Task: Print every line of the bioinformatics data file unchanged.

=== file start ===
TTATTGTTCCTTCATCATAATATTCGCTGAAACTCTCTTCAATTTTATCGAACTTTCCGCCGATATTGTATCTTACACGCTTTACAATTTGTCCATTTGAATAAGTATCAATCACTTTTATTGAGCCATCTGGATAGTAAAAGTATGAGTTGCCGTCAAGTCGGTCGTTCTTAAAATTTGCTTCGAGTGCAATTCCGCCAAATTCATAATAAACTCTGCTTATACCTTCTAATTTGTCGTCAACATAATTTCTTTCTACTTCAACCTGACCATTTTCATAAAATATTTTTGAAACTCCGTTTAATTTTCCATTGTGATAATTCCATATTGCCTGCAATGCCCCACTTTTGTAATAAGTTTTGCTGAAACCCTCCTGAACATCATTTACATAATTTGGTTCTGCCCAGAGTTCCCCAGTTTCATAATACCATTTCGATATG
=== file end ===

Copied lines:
TTATTGTTCCTTCATCATAATATTCGCTGAAACTCTCTTCAATTTTATCGAACTTTCCGCCGATATTGTATCTTACACGCTTTACAATTTGTCCATTTGAATAAGTATCAATCACTTTTATTGAGCCATCTGGATAGTAAAAGTATGAGTTGCCGTCAAGTCGGTCGTTCTTAAAATTTGCTTCGAGTGCAATTCCGCCAAATTCATAATAAACTCTGCTTATACCTTCTAATTTGTCGTCAACATAATTTCTTTCTACTTCAACCTGACCATTTTCATAAAATATTTTTGAAACTCCGTTTAATTTTCCATTGTGATAATTCCATATTGCCTGCAATGCCCCACTTTTGTAATAAGTTTTGCTGAAACCCTCCTGAACATCATTTACATAATTTGGTTCTGCCCAGAGTTCCCCAGTTTCATAATACCATTTCGATATG